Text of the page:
• temporomandibular disorders;
  • temporomandibular joint;
  • headache;
  • myofascial pain dysfunctio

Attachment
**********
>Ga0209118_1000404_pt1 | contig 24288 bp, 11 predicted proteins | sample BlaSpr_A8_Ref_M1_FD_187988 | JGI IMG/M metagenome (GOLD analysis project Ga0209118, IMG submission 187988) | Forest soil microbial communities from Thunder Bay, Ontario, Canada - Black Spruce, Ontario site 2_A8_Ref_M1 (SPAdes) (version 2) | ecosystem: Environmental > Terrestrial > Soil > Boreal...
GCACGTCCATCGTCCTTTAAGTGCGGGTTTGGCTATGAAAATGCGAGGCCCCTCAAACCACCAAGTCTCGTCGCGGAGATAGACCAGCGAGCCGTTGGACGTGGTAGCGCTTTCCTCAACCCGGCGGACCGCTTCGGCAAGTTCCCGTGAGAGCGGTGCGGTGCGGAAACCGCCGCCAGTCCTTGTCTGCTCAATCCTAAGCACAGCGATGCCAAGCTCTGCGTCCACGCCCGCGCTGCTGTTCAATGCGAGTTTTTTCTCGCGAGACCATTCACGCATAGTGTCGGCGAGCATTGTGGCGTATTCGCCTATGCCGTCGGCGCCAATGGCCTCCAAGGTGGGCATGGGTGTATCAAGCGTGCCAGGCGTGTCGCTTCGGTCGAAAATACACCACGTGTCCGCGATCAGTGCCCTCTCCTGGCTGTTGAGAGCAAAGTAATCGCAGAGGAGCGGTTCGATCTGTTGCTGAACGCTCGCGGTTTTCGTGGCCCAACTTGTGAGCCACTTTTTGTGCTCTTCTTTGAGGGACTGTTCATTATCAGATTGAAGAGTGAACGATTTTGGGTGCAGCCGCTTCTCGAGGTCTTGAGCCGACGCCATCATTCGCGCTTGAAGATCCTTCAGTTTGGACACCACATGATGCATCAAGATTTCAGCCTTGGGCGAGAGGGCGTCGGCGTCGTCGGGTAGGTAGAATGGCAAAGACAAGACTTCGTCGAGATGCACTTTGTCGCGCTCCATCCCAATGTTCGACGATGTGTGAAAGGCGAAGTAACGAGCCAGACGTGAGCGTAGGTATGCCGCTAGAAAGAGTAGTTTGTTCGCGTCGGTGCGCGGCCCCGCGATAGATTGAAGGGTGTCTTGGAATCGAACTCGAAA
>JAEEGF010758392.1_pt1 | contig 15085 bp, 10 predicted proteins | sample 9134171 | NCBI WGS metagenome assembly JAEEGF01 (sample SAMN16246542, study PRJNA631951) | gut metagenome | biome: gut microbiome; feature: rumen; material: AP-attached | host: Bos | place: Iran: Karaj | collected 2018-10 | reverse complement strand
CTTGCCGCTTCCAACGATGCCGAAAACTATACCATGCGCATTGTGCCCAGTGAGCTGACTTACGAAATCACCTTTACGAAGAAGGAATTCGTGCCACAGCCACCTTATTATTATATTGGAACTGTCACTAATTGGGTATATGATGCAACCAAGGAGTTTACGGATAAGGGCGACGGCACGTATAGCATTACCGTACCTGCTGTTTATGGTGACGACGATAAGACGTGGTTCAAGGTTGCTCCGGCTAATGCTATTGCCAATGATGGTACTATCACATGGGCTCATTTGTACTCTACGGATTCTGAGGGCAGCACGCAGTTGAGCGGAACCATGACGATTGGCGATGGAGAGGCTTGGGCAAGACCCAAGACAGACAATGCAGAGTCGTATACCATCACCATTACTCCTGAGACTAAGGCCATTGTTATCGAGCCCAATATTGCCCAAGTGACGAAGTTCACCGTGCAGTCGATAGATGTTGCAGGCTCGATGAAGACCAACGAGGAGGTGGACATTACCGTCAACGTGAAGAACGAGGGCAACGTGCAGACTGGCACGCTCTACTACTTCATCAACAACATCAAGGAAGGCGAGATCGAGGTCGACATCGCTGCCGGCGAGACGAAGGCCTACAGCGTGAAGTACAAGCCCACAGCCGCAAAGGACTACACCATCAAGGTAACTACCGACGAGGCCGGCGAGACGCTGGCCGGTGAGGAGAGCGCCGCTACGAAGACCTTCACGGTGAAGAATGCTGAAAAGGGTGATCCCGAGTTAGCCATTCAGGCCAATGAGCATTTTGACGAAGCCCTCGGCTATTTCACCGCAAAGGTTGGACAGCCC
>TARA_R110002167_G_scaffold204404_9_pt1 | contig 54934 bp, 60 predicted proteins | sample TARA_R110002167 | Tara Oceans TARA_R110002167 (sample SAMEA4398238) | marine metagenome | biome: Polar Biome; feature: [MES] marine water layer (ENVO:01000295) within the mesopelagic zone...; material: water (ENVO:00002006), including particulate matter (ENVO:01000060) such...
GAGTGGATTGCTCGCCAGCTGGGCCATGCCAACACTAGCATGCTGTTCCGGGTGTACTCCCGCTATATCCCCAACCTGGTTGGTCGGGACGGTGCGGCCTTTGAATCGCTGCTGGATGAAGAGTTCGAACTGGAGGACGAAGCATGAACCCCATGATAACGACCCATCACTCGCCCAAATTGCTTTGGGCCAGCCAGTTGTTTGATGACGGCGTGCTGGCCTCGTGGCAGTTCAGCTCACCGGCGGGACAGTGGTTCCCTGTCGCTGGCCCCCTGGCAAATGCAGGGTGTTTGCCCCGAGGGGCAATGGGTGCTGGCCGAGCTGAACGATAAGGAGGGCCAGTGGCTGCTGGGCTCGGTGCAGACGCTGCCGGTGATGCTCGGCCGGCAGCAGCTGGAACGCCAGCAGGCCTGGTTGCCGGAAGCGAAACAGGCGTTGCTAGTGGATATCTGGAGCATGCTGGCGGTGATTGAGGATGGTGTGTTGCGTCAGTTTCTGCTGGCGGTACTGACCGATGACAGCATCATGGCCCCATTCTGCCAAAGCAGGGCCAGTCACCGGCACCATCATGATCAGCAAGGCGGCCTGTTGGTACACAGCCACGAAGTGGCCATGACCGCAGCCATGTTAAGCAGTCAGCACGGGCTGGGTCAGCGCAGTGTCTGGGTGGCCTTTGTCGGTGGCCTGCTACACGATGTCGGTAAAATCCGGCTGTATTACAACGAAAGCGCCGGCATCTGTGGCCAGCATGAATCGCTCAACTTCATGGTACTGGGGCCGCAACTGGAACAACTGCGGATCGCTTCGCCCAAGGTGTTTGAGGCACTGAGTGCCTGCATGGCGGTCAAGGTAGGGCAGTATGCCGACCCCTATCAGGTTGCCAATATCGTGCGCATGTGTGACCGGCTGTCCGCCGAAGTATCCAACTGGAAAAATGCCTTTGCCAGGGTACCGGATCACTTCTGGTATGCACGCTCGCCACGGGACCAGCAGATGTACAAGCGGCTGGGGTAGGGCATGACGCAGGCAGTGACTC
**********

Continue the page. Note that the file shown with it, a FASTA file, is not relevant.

Patients with temporomandibular disorders frequently suffer from headache. The purpose of this study was to develop a simple screening exam which would allow the physician to identify headache patients with coexisting temporomandibular disorders. Twenty-eight migraine and 27 tension headache patients were identified by board certified neurologist and then were examined by a dentist for signs of temporomandibular disorders. These patients were then compared to 63 patients with temporomandibular internal derangements and 62 patients with myofascial pain dysfunction. Comparisons of the clinical signs showed that the temporomandibular internal derangement and myofascial pain dysfunction patients differed significantly from the headache patients in regards to specific signs of jaw dysfunction. The presence of reciprocal clicking of the temporomandibular joint or pain with maximum jaw opening and pain upon palpation of the temporomandibular joint distinguished temporomandibular internal derangement patients from headache patients. These criteria have a sensitivity of 92% and specificity of 91%. Pain on palpation over the temporomandibular joint, or pain with maximum jaw opening using passive stretch, and pain with lateral movement of the jaw, distinguished myofascial pain dysfunction patients from headache patients. These criteria have a sensitivity of 77% end specificity of 85%. By using these screening tests, the physician can identify the concurrent existence of temporomandibuler disorders in headache patients and triage the patient to a clinician knowledgeable in the diagnosis and treatment of temporomandibular disorders for further evaluation.